At its March 22 meeting, the College Park City Council considered an ordinance to "prohibit the spread of bamboo onto adjoining properties.”
According to information from District 1 City Council Member Patrick Wojahn, the ordinance asks residents to be mindful of their neighbors when planting bamboo and would only be enforced if a neighbor (whose property is being encroached upon) complains about it.
Wojahn also noted that residents could easily address the problem by putting in barriers to prevent their bamboo from spreading into neighboring yards. If a resident doesn't address the problem, the City can step in and give the person a citation and a fine unless they put in a barrier.
Residents who’d like to comment on this proposed ordinance can do so at a public hearing on April 12 at 7:45 p.m. at Council chambers in City Hall.
Is such regulation necessary? If you’re a property owner who has had bamboo thrust upon you, the answer is likely to be “yes,” since bamboo is notoriously difficult to control. As noted in this article from the website Garden Know How.com, “eliminating bamboo plants is one of the toughest things you can do in the garden.”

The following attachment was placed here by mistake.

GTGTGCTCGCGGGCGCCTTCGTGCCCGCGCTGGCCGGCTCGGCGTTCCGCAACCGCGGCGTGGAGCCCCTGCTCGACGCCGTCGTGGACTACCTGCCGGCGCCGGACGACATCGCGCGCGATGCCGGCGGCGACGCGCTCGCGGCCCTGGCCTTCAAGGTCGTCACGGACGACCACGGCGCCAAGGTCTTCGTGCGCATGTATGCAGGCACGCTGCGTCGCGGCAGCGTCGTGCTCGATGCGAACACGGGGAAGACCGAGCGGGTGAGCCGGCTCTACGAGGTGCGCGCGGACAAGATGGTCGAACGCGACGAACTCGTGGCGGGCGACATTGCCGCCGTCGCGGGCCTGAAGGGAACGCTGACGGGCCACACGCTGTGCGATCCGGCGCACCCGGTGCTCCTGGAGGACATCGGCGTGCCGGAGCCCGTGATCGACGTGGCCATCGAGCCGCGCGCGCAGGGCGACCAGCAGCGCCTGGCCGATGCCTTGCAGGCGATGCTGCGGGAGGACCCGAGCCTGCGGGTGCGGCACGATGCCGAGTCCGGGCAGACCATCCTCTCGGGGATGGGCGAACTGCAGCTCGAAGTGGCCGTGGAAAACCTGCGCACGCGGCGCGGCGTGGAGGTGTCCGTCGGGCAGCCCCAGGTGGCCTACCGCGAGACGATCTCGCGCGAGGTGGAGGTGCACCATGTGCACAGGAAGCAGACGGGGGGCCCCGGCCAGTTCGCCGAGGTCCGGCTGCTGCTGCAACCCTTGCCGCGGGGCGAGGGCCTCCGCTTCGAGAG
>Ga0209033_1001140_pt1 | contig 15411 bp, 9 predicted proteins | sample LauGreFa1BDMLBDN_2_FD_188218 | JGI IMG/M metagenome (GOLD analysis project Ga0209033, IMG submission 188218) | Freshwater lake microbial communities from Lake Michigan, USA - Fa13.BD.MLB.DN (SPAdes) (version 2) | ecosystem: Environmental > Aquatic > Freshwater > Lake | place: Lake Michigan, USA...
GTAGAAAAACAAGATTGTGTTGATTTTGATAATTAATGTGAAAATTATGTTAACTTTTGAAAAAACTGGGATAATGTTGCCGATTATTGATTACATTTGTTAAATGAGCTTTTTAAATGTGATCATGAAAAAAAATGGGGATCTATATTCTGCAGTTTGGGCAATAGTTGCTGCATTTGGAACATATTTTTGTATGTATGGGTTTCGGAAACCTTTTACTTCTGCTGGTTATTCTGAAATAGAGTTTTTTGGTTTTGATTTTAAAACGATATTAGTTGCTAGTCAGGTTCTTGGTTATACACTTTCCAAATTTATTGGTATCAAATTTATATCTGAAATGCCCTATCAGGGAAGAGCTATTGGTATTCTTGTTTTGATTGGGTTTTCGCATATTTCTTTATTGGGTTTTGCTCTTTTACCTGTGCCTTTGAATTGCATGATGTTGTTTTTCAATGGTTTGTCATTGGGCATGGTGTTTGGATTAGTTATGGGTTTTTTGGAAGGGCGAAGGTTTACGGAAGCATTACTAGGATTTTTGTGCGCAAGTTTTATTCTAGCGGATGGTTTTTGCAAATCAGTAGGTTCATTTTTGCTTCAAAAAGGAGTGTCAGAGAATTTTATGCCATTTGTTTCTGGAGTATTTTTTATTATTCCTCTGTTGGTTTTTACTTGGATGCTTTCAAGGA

“It can be done,” the website says, but it takes “diligence and perseverance.”
Briefly, here are the steps the website recommends in its article “How To Kill Bamboo Plants And Control Bamboo Spread”:
To Get Rid of Bamboo
• Get a shovel (or other equipment) and dig up the rhizomes and roots
•Next, kill bamboo plants as each new shoot emerges or by mowing patches frequently
• Expect to keep working on it for the next 2 to 3 years
To Control the Spread of Bamboo
• Build a barrier made of concrete or metal that goes down into the soil at least 2 inches deep and stands at least 6 inches tall.
• Monitor the barrier regularly for effectiveness.
Smith is a resident of north College Park. He blogs (occasionally) at www.ncpinformant.com.